FIG. 3A shows an example schematic diagram of a control matrix 300. The control matrix 300 is suitable for controlling the light modulators incorporated into the MEMS-based display apparatus 100 of FIG. 1A. FIG. 3B shows a perspective view of an array 320 of shutter-based light modulators connected to the control matrix 300 of FIG. 3A. The control matrix 300 may address an array of pixels 320 (the “array 320”). Each pixel 301 can include an elastic shutter assembly 302, such as the shutter assembly 200 of FIG. 2, controlled by an actuator 303. Each pixel also can include an aperture layer 322 that includes apertures 324.

The control matrix 300 is fabricated as a diffused or thin-film-deposited electrical circuit on the surface of a substrate 304 on which the shutter assemblies 302 are formed. The control matrix 300 includes a scan-line interconnect 306 for each row of pixels 301 in the control matrix 300 and a data-interconnect 308 for each column of pixels 301 in the control matrix 300. Each scan-line interconnect 306 electrically connects a write-enabling voltage source 307 to the pixels 301 in a corresponding row of pixels 301. Each data interconnect 308 electrically connects a data voltage source 309 (“Vd source”) to the pixels 301 in a corresponding column of pixels. In the control matrix 300, the Vd source 309 provides the majority of the energy to be used for actuation of the shutter assemblies 302. Thus, the data voltage source, Vd source 309, also serves as an actuation voltage source.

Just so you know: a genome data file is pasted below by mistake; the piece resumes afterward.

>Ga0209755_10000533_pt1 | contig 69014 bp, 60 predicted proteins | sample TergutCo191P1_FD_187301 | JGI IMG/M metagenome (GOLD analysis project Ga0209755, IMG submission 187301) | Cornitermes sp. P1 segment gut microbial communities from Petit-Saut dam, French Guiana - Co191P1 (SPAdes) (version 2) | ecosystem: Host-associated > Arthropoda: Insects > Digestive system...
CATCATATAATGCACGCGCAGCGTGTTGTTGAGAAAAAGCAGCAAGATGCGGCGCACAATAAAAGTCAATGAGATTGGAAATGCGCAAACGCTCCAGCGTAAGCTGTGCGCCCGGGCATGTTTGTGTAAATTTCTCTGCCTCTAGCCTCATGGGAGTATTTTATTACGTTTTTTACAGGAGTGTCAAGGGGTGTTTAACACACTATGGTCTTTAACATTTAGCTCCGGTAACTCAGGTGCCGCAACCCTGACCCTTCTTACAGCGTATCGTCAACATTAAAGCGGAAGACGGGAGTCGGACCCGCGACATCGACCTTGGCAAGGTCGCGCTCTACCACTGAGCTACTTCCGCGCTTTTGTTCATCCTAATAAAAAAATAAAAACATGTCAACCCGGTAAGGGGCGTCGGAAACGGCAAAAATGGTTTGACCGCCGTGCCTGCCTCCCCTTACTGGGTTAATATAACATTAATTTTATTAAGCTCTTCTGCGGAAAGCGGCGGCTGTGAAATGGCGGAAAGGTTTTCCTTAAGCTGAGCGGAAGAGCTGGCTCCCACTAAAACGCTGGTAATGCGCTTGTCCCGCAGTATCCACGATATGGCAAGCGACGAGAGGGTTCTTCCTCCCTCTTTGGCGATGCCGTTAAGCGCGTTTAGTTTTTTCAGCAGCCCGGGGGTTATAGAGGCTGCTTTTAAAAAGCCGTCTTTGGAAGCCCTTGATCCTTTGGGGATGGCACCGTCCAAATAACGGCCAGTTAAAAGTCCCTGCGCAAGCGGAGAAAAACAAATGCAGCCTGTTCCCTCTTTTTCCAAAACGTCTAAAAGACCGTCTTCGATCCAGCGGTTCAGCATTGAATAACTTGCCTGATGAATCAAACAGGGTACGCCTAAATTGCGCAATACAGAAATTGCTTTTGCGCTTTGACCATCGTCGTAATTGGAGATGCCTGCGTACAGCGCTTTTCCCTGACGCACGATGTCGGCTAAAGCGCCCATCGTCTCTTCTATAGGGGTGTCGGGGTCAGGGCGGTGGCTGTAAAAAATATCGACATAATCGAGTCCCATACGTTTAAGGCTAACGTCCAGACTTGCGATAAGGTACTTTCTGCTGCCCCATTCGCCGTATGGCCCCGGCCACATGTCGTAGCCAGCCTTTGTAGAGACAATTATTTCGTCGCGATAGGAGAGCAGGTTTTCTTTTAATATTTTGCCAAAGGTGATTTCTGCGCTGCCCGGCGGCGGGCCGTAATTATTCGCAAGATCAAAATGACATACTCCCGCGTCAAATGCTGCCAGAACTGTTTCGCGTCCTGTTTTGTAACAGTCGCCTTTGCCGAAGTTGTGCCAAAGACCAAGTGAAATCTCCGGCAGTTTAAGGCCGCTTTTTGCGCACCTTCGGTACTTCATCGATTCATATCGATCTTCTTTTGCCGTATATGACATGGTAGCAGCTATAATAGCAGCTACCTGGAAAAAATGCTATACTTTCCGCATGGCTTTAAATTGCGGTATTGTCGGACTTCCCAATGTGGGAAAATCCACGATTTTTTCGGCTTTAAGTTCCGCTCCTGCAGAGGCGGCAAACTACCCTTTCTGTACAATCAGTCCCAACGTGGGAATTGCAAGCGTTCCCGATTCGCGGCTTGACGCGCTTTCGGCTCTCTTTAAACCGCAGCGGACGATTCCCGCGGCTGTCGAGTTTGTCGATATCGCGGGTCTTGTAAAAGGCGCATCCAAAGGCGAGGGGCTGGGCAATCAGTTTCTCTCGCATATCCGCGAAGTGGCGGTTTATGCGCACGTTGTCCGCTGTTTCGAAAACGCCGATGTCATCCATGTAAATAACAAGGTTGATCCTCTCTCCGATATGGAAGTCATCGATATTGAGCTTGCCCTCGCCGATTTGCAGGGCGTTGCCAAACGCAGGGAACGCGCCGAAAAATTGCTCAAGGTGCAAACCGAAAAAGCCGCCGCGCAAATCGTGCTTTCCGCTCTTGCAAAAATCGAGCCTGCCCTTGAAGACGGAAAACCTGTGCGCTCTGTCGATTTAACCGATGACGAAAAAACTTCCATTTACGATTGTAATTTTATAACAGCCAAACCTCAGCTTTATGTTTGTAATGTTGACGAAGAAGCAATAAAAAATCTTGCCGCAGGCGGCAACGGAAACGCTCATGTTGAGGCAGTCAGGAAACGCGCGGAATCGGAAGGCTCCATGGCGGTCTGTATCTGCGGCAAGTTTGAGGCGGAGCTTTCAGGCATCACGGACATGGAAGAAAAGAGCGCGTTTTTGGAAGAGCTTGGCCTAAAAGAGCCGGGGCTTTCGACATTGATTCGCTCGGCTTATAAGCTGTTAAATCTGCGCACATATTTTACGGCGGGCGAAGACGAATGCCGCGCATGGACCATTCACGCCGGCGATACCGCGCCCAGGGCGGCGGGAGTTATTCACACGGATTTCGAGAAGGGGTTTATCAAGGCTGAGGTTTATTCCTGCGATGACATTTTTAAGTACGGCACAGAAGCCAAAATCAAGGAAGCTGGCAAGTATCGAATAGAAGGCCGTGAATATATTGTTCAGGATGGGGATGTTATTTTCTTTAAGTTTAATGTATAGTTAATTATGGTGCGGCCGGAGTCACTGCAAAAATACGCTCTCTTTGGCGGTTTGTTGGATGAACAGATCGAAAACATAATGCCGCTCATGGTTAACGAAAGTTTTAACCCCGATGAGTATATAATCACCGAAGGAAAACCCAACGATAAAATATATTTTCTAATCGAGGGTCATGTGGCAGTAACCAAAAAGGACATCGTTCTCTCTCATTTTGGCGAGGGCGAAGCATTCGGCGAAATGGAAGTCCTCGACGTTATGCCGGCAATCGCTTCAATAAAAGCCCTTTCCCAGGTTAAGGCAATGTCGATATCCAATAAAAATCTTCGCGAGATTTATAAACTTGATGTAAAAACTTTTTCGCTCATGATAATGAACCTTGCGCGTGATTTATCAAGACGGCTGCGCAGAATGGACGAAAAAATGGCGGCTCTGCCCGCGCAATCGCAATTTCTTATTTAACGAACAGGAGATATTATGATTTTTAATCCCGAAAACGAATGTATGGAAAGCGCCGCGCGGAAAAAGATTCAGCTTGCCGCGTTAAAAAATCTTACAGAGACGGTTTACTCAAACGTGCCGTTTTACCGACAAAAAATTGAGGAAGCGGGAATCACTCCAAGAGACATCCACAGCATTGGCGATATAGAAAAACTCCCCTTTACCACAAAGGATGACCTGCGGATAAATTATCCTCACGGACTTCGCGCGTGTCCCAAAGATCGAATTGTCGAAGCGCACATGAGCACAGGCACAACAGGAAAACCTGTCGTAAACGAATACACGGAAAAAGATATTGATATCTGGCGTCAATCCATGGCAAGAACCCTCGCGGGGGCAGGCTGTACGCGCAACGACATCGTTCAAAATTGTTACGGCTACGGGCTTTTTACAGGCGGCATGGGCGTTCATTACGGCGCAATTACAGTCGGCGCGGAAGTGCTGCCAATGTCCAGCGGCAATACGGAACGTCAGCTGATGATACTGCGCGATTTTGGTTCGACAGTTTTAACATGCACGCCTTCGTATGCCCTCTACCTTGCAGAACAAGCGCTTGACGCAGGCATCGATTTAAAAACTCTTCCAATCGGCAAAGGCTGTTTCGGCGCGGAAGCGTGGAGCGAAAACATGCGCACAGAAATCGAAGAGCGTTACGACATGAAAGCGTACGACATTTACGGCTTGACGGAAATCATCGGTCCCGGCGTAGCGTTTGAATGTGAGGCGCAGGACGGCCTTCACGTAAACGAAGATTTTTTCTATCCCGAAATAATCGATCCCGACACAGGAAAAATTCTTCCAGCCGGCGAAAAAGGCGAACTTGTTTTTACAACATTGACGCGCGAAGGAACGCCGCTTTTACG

Referring to FIGS. 3A and 3B, for each pixel 301 or for each shutter assembly 302 in the array of pixels 320, the control matrix 300 includes a transistor 310 and a capacitor 312. The gate of each transistor 310 is electrically connected to the scan-line interconnect 306 of the row in the array 320 in which the pixel 301 is located. The source of each transistor 310 is electrically connected to its corresponding data interconnect 308. The actuators 303 of each shutter assembly 302 include two electrodes. The drain of each transistor 310 is electrically connected in parallel to one electrode of the corresponding capacitor 312 and to one of the electrodes of the corresponding actuator 303. The other electrode of the capacitor 312 and the other electrode of the actuator 303 in shutter assembly 302 are connected to a common or ground potential. In alternate implementations, the transistors 310 can be replaced with semiconductor diodes and or metal-insulator-metal sandwich type switching elements.